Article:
Several things jump out at me from this list. First, things that are dense in calories, and relatively non-perishable are cheap, things that break one or more of these rules are not. Things like Cabbage, which was only 0.69 cents a pound, initially struck me as cheap. Turns out that on a per calorie measure cabbage was even behind Watermelon, and Bacon! Tomatoes looked fairly cheap at $1.99 a pound. It turns out, they have almost no calories, you would have to eat around 75 tomatoes a day to get 2500 calories! Nuts on the other hand looked really expensive. The cashews were something like eight dollars a pound. Turns out, on a per calorie measure though they really aren't that bad though. Less than five dollars of them will cover your calories for the day.

The cheap items can be split pretty evenly into two groups. Processed junk that lasts forever and can be made from little more than commodity grains(cheez-its, ice cream, macaroni, ramen), and whole grains, nuts, and other non-perishable commodities.

This really leaves a poor shopper with two distinct possible diets. First is the modern American diet. Bring on the cheap processed foods! This diet is about the same price, or cheaper, than any healthy option. It is however far easier to prepare, takes no particular cooking skill, and very little time. Of course it leads to obesity, cancer, heart disease, diabetes, and so on.

The second diet is what I would call the third world diet. Just taking items off my list, it wouldn't be in the least bit unhealthy to make 90% of your diet consist of brown rice, peanuts, lentils, kidney beans, black beans, barley, millet, oatmeal, canola oil, whole wheat flour, raisens, bananas, eggs, nuts, and whole wheat bread. If you did so(and the other 10% of your diet wasn't too expensive), you could expect to spend from 2-5 dollars a day on food depending on what type of grain you focused on. If you bought in large quantities, and on sale, I bet you could cut it to close to a dollar a day.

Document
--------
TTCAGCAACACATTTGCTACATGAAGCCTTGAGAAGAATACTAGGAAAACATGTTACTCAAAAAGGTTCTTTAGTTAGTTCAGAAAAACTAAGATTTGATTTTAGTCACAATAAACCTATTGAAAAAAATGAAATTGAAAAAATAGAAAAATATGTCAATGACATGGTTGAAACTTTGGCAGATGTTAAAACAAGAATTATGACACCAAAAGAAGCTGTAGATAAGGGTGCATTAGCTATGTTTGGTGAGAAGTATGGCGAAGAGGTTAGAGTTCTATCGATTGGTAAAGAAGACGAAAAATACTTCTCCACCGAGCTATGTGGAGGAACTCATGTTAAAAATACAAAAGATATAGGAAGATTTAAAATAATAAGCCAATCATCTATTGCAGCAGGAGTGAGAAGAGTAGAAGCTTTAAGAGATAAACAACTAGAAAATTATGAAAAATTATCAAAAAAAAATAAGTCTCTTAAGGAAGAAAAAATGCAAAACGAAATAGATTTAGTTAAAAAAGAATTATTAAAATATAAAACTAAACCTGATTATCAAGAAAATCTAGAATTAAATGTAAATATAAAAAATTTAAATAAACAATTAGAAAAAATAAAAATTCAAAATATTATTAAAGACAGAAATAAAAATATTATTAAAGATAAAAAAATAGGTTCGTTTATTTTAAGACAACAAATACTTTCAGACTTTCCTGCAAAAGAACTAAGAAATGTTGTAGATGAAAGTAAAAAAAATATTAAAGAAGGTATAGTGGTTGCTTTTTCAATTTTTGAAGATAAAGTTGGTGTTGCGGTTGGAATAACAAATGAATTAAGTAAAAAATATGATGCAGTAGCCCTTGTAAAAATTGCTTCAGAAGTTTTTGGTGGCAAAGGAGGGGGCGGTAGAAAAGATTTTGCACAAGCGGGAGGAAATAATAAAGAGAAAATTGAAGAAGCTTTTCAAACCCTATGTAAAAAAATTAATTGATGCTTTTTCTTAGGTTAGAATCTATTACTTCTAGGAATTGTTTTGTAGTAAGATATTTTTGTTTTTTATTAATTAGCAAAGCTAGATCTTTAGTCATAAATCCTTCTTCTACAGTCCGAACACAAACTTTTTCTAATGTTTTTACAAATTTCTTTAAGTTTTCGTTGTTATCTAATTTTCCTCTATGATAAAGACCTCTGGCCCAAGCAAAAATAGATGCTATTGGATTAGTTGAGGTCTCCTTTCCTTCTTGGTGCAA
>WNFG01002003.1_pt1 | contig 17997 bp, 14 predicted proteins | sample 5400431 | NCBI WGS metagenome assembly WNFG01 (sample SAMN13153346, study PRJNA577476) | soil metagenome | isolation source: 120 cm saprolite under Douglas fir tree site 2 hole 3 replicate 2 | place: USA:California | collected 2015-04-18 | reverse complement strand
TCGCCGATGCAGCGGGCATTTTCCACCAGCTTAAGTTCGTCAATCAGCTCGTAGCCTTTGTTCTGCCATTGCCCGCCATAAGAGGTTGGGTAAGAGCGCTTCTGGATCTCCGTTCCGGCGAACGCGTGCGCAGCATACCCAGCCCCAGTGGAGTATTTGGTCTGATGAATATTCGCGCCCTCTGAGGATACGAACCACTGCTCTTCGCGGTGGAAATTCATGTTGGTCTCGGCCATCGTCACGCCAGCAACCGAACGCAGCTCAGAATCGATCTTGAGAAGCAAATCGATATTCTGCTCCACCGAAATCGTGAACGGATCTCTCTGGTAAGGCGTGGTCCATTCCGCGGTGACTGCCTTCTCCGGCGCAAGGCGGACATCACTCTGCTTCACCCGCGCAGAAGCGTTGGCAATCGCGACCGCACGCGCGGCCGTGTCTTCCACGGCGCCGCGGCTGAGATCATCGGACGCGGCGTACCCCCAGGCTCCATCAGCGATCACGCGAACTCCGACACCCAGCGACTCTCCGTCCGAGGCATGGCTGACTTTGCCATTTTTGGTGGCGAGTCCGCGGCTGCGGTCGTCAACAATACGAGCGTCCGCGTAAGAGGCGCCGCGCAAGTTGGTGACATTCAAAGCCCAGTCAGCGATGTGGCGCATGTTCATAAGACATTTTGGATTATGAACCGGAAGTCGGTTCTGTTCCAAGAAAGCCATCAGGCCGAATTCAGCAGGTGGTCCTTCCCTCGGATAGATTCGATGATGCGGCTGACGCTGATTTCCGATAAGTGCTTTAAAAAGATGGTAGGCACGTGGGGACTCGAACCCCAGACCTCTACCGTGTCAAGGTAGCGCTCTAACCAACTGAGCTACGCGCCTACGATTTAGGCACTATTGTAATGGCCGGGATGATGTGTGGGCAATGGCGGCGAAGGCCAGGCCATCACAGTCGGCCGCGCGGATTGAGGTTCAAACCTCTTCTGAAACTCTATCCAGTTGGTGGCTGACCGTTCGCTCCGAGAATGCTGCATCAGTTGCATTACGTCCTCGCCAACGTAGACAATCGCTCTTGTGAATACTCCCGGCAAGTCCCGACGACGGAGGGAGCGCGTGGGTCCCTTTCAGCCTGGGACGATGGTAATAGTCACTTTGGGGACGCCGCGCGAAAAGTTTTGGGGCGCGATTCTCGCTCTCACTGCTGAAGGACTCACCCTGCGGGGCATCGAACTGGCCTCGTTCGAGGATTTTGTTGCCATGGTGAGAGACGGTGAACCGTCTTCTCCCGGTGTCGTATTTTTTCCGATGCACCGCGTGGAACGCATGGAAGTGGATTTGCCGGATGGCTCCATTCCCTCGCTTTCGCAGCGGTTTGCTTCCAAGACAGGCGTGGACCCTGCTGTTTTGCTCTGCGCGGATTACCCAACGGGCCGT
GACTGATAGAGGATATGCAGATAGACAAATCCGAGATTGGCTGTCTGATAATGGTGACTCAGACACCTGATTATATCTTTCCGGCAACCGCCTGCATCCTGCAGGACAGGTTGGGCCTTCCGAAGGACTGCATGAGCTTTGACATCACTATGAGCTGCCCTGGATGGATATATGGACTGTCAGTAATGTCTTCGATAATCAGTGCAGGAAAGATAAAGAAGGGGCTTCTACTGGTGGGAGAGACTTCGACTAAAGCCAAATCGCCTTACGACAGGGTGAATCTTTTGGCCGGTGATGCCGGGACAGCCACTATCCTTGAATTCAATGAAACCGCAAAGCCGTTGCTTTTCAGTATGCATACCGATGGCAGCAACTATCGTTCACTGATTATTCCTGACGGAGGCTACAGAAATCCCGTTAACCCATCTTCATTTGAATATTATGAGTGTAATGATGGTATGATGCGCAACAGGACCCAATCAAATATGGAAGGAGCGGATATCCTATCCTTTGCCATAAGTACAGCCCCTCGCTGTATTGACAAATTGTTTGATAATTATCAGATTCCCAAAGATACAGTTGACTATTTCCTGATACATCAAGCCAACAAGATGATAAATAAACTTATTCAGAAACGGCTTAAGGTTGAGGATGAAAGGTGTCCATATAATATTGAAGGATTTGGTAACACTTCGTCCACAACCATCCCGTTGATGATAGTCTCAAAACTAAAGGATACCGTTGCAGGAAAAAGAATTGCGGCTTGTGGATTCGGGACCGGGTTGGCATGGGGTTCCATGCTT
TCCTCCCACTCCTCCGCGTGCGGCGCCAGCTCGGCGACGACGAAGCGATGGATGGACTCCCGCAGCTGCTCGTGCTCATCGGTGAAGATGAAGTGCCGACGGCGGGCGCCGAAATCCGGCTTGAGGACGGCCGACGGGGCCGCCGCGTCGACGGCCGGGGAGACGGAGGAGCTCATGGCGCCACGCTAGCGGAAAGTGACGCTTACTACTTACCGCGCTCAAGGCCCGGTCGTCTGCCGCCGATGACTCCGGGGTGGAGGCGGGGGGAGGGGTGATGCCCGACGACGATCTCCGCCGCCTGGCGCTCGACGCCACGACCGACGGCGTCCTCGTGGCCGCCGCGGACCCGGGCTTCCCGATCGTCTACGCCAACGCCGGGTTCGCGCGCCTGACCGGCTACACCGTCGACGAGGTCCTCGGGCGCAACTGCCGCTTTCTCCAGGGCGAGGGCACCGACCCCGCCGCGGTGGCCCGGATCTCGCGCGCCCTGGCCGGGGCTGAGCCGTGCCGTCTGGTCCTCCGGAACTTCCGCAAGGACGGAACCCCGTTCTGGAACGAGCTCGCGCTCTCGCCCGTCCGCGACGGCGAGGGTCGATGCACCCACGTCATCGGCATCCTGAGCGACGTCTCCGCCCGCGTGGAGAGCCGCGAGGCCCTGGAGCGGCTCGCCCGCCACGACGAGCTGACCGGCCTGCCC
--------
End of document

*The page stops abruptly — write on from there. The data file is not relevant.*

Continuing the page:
So, there is a diet that is at least as cheap as the American diet, it is a better diet than a huge percentage of the world can afford but not a lot of people choose to eat that way. What is the problem? It is fairly obvious. To to choose that diet, over the American diet would require a lot more time cooking, knowledge of cooking, and knowledge of nutrition. The average poor American probably can't be counted on for any of that.

Also, what is probably the healthiest diet is expensive enough to reasonably consider it to be out of reach for a fairly large number of people. While it is true whole grains, beans, and other similar items should make up a majority of the calories you eat, it is also true that eating large numbers of fresh/frozen/canned vegetables is optimal. Also some fish would probably be a good idea, even the 0.69 cent can of tuna turned out to be quite expensive as a source of calories. When poor people hear nutrition advice it almost certainly is aimed at getting them to eat more of these products. A far more reasonable goal however would be trying to get them to eat less processed foods, and more whole grains. This is more within what they can afford, and would have nearly as much benefit.